Latest data on Lake Tahoe's clarity make it crystal clear that a controversial muddying of the waters by development has slowed or ceased.
UC Davis scientists said last week that the alpine lake was clear to an average depth of 69.6 feet in 2008, despite a prolonged fallout of ash into the lake from fires in nearby Sierra Nevada forests. Though a half-foot decline from the previous year, the latest clarity measurement is within the range it has been for the past eight years, said researchers who have monitored the lake since 1968.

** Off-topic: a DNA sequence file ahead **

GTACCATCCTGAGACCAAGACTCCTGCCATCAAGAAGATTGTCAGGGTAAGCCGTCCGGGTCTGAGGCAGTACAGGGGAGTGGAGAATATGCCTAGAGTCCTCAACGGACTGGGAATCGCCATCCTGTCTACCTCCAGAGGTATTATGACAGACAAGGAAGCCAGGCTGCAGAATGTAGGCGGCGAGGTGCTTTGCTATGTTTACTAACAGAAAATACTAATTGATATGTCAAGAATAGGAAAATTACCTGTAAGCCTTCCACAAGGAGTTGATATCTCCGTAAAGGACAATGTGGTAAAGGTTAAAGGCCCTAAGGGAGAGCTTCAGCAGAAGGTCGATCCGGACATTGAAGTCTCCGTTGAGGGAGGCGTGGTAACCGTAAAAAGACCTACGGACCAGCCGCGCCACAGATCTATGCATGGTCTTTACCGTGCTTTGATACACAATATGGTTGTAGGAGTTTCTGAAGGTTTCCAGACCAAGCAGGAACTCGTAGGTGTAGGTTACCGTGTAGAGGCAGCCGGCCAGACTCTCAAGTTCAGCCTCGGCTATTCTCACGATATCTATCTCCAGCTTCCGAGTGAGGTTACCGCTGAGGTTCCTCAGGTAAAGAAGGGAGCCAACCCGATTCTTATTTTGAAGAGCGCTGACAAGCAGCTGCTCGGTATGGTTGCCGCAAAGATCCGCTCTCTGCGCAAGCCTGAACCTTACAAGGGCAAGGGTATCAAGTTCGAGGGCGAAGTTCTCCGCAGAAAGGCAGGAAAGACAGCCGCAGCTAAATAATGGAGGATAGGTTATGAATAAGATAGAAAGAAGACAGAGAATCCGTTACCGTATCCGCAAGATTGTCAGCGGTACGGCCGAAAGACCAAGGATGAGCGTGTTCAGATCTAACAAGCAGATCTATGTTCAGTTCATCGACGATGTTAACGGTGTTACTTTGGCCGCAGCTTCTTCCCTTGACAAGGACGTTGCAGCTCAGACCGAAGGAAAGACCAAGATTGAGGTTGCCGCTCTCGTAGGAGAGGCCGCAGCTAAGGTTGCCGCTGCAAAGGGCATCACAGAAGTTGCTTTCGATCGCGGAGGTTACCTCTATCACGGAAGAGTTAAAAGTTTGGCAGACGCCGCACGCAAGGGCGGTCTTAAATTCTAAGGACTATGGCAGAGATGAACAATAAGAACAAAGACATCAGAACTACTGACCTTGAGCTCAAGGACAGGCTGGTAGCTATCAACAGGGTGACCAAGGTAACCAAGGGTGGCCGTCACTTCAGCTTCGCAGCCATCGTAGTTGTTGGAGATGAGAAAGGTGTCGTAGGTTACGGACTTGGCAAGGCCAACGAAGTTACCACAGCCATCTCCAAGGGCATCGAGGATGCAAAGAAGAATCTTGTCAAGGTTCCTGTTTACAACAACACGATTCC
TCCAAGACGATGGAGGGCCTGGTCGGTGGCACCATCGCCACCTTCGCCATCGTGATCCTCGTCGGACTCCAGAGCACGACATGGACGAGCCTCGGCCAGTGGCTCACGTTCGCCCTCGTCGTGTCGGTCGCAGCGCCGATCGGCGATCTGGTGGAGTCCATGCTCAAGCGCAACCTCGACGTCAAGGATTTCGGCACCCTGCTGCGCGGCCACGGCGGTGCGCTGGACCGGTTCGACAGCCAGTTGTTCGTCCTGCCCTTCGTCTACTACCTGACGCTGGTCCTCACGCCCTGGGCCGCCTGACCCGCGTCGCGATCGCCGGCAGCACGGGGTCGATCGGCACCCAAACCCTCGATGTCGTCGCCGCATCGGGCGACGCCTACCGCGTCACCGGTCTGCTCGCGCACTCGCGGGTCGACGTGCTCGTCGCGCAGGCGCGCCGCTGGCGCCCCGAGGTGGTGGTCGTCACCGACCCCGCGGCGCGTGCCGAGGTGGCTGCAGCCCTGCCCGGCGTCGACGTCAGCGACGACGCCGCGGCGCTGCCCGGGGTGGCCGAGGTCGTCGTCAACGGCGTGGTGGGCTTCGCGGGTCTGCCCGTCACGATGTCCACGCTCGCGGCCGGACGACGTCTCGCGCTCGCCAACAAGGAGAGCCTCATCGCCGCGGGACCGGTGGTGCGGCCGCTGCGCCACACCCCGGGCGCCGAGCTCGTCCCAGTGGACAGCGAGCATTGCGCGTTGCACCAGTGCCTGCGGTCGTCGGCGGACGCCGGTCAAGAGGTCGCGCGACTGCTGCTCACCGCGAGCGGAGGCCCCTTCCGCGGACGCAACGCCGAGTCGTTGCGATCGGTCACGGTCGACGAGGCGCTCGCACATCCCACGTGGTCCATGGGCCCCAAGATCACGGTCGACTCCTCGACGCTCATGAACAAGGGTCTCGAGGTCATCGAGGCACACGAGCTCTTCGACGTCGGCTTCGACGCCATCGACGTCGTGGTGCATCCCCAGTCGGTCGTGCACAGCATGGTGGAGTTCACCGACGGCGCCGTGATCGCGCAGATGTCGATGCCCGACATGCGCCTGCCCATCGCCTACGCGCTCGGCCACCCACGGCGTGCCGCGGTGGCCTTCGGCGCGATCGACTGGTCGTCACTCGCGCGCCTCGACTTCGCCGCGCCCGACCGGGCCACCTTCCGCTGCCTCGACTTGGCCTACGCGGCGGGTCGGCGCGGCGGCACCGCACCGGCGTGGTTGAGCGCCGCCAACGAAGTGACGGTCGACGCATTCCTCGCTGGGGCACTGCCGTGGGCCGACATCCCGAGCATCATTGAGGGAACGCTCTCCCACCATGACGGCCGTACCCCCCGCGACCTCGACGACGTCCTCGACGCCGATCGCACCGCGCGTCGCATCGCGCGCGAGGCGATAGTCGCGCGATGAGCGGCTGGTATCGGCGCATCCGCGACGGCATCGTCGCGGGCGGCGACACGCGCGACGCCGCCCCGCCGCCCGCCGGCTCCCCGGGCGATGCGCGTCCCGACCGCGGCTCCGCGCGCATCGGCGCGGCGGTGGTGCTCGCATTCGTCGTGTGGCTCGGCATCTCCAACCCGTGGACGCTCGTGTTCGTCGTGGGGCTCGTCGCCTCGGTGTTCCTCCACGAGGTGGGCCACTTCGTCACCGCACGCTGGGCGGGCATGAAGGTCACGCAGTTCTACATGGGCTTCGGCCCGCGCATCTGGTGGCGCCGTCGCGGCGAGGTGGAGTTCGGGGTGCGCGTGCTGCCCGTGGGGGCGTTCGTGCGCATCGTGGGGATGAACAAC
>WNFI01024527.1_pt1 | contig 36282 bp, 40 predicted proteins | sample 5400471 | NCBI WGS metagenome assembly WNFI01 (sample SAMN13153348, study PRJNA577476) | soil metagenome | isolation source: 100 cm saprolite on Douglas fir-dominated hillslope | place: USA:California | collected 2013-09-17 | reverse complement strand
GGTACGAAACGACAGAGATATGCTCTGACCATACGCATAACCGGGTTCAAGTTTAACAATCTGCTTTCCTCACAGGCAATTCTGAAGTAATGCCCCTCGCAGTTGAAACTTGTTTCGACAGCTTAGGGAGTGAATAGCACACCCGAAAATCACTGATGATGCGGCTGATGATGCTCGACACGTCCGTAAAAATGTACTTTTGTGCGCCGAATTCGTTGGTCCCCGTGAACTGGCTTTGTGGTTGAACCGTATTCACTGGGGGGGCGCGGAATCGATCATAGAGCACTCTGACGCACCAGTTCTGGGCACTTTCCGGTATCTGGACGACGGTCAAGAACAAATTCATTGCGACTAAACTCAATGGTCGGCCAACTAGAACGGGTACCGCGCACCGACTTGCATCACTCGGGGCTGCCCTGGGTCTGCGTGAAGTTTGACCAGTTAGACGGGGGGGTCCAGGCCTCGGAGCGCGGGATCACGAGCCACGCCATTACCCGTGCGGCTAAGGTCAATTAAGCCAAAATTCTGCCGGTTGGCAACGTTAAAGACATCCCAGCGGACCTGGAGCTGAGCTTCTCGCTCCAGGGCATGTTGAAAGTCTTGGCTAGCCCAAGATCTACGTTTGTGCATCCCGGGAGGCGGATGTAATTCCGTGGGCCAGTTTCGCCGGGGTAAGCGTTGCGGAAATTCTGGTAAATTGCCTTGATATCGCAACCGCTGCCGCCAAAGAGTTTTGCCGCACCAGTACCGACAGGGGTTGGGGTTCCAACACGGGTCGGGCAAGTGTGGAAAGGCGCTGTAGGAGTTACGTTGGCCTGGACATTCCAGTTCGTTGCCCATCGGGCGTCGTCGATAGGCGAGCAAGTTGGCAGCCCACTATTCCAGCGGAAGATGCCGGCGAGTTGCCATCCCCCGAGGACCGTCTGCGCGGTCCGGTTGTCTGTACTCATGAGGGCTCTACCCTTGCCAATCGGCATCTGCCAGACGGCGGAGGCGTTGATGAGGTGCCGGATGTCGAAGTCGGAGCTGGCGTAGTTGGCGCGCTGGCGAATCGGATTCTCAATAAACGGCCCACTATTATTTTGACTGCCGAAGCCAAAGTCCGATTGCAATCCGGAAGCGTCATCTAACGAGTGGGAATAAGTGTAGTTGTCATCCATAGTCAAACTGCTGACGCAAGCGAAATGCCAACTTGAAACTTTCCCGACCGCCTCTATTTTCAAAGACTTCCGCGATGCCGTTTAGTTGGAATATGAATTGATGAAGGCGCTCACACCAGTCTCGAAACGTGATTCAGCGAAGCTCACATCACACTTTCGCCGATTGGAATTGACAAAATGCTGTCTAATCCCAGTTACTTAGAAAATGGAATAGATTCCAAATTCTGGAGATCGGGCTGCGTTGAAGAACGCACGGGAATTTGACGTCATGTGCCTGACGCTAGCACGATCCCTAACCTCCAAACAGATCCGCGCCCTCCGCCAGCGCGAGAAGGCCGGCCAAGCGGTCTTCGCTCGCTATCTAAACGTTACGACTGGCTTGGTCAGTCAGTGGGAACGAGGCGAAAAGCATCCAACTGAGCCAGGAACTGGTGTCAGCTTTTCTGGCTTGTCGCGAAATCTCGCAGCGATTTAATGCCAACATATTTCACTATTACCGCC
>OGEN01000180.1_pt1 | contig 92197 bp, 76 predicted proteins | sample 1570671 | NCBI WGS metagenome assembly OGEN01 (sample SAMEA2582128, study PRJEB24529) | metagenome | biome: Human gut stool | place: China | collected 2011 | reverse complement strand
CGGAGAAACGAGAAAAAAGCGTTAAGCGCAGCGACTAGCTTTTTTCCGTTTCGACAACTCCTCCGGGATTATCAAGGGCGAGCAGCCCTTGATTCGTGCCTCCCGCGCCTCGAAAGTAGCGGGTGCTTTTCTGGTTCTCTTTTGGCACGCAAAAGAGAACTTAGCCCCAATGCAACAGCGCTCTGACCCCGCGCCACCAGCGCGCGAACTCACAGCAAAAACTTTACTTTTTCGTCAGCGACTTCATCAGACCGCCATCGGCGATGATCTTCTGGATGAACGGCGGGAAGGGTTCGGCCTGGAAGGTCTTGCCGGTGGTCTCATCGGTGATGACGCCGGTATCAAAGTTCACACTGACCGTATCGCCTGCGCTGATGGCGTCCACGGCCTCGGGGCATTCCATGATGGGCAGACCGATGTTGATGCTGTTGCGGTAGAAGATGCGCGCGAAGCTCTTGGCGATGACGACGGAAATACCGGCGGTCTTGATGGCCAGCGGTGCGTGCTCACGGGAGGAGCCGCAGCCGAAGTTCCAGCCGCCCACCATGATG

Environmental regulators and advocates say the reduced rate of visibility loss is likely a payoff from decades of erosion control, conservation purchases, wetlands restoration and some of the world's most restrictive building rules. Restoration efforts, however, must accelerate to offset recently documented effects of climate change, UC Davis researchers said. They suspect global warming could limit the lake's natural mixing cycle, triggering disruption of the food web and robbing it of a clear, cobalt blue hue that helped make Tahoe a world-class tourist destination.
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